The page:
A. No I am not looking for clinical space in or a formal linkage with a community pharmacy, and there are several reasons for this.
The community pharmacy is physically and philosophically independent from the other health care providers in primary care.
Clinically focused pharmacists need to establish a therapeutic collegiality with the other health care providers and this would be extremely difficult to do from within a community pharmacy environment.
Q. Given that community pharmacy has always been involved with primary health care why would a linkage be so difficult?
A. The clinical pharmacy roles in primary care are new and both trust and respect need to be built between different practitioners before roles can be established.
This incidentally takes time.”
Note that this practice pharmacist is not too keen to liaise with community pharmacy and I guess this could be put down to the conflict of issues that have arisen in the past, particularly over HMR budgets.
But a liaison role would seem to be one of the bridges that would assist in communication, education and as a result, improved overall collaboration between GP practice settings and community pharmacies.
However, these issues will resolve with time but there are a number of contentious issues in the remainder of the PGA paper that may continue division.
See the full paper here :
Position Statement – September 2015 Pharmacists in General Practice
One area of contention is that of employed clinical pharmacists (by a pharmacy) contracted out as sessional outreach pharmacists.
While advocating for professional separation within a GP practice setting, the PGA seems to see no conflict in being their employer.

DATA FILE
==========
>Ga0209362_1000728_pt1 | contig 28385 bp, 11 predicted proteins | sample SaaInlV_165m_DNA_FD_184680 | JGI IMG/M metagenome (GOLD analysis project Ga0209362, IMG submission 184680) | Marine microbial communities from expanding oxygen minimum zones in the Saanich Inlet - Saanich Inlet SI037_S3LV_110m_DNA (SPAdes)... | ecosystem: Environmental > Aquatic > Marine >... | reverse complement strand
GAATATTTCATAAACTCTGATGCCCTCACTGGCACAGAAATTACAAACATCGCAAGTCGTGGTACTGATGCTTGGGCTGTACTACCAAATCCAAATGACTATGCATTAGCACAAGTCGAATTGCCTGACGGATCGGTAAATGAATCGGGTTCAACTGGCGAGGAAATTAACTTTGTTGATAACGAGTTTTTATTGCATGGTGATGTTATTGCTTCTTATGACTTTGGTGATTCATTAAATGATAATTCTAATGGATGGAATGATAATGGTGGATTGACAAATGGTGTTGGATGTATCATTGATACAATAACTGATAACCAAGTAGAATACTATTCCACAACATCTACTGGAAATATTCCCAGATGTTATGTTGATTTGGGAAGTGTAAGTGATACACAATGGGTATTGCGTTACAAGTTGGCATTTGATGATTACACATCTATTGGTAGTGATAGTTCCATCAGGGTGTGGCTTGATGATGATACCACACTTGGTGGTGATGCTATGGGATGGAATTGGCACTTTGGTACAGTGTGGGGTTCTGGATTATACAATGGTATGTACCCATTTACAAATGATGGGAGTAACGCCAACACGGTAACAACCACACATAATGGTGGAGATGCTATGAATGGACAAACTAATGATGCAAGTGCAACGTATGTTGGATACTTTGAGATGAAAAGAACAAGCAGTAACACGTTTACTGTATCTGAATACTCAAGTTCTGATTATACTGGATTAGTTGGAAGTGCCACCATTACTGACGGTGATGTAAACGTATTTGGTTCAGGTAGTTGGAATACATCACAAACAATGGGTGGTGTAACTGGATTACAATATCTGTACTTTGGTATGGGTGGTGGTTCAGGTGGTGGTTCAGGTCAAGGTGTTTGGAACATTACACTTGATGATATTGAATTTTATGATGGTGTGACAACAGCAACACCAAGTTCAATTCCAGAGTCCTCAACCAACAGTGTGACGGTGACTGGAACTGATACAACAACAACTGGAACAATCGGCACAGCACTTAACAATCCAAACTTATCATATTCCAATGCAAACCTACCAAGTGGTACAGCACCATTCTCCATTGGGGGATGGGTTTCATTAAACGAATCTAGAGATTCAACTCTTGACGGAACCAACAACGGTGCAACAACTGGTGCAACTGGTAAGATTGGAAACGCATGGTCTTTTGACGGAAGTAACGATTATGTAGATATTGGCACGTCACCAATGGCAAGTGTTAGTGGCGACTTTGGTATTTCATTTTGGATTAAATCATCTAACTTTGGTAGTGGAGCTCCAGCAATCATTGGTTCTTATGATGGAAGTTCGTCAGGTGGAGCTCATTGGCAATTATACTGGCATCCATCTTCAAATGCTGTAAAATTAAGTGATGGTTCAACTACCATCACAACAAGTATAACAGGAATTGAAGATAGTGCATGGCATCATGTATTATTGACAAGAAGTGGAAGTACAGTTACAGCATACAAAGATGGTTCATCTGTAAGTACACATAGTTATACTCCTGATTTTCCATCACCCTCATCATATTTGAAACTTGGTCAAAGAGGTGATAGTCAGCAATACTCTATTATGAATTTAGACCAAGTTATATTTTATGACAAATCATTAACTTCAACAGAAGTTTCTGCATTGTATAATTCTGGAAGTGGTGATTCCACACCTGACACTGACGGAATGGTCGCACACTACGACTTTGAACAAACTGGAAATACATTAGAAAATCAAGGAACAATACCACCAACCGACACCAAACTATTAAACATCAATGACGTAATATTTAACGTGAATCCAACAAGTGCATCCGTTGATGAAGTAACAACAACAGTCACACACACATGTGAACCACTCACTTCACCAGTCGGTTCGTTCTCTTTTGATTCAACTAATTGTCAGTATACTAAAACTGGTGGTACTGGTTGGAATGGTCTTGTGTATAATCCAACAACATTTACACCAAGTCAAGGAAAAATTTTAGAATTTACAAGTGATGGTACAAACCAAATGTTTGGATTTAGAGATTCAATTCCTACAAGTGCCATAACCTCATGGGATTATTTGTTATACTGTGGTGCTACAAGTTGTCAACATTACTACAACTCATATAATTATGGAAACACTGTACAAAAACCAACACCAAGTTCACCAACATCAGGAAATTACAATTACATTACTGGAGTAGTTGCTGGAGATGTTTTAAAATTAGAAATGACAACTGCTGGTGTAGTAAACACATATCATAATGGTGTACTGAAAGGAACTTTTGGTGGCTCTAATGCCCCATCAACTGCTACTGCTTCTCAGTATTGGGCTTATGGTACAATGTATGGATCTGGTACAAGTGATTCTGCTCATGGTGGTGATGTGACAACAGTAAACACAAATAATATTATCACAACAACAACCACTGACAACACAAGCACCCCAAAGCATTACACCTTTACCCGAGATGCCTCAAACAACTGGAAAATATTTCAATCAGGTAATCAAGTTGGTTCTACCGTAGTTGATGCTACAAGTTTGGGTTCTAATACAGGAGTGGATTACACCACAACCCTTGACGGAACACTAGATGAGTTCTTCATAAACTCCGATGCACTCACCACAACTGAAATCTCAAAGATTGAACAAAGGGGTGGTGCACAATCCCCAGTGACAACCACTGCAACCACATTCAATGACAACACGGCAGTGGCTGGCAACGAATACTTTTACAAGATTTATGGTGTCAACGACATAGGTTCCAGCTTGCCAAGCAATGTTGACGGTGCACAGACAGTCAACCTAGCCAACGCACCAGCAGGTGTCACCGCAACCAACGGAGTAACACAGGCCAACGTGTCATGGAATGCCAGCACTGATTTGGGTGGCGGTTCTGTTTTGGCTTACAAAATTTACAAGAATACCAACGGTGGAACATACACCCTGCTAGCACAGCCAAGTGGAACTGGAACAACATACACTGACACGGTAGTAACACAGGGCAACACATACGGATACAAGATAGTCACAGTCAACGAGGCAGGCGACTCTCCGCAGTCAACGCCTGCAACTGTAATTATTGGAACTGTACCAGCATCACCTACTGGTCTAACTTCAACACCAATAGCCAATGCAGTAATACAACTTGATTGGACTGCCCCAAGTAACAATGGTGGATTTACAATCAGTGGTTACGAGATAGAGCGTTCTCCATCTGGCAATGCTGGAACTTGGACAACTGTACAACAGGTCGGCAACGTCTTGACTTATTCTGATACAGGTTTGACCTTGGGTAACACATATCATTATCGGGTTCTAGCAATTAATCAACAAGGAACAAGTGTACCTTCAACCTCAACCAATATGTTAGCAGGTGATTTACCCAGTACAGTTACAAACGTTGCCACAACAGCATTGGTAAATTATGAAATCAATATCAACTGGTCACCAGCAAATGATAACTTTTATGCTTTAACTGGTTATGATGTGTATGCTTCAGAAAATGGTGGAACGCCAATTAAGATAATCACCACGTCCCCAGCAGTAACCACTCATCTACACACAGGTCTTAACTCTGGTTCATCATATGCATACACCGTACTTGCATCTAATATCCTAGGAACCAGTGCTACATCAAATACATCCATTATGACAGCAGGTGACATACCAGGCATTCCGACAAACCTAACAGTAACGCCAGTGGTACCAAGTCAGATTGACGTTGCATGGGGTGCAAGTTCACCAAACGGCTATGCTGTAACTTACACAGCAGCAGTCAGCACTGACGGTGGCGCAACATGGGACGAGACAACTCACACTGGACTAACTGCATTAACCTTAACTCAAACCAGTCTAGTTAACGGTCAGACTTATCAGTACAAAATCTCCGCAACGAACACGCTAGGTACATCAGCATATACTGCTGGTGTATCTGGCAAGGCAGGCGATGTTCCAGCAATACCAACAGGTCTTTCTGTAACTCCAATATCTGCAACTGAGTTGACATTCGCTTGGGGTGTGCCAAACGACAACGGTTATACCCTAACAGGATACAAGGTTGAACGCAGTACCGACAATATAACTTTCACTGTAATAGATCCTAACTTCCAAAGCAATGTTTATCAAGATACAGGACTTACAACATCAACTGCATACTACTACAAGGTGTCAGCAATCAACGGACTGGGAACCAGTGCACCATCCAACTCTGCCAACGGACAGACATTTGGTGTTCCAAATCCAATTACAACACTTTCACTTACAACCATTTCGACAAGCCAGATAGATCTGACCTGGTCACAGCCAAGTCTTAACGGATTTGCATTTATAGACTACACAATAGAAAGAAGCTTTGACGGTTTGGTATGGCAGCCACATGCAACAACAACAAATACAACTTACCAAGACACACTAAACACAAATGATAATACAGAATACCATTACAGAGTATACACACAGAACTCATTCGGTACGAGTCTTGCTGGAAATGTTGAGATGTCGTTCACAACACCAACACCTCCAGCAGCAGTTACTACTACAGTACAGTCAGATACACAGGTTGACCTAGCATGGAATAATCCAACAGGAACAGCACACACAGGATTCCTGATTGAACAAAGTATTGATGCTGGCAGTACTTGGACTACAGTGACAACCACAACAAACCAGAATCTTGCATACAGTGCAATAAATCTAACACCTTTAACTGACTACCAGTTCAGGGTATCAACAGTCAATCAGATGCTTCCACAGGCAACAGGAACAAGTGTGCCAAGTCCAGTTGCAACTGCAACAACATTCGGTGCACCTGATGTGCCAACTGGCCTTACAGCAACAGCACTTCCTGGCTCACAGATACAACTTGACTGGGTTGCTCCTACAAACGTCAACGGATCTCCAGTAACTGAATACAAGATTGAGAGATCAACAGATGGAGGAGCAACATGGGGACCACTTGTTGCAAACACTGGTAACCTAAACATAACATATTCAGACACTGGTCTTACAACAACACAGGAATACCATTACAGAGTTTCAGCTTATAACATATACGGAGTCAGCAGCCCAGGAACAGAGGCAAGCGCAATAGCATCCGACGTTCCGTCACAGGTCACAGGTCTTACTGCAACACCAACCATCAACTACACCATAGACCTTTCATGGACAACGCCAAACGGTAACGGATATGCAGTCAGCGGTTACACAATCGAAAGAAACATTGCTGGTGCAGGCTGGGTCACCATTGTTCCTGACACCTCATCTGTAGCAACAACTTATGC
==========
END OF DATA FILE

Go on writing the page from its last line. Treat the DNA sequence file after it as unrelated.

With prescribing being an issue, how would professional separation be undertaken with the clinical practice pharmacist as an employee?
This does not resonate appropriately, and the PGA needs to accept that the clinical pharmacist role can be a much wider one and is really a separate business model which has already been successfully utilised by some HMR pharmacists.
i2P sees the over-arching title for this separate business model as Clinical Services Pharmacist Incorporated as a private limited liability company.
One division of the clinical pharmacist total role would be the GP Practice Pharmacist.
Another may be the Hospital Clinical Pharmacist having the role of managing a patient’s re-entry back into their home (or other setting) and ensuring collaboration with other health providers, including pharmacists.
The clinical service pharmacist basically can build a model of service that is as wide as their licence will allow – and they should practice to the maximum allowed by their licence.
For the moment, PSA should put prescribing back into their position paper and use this moment in time to gain agreement from the medical profession that this will eventually be a role for their practice pharmacist (but under their supervision).
Do the work to make this happen.
There is evidence in abundance.
While PGA has more to say on this matter, they still not seem to be able to get out of the control issues surrounding clinical pharmacists in a pharmacy setting.
If both organisations succeed in getting through the above issues we may finally see clinical pharmacists spearheading many new initiatives, through their own initiative and investment, for the benefit of the entire profession.
Clinical Service Pharmacists should help the momentum by forming up into their own association to advocate for their specific issues.
That way you will have earned a place at the table when negotiations for recognition are on offer.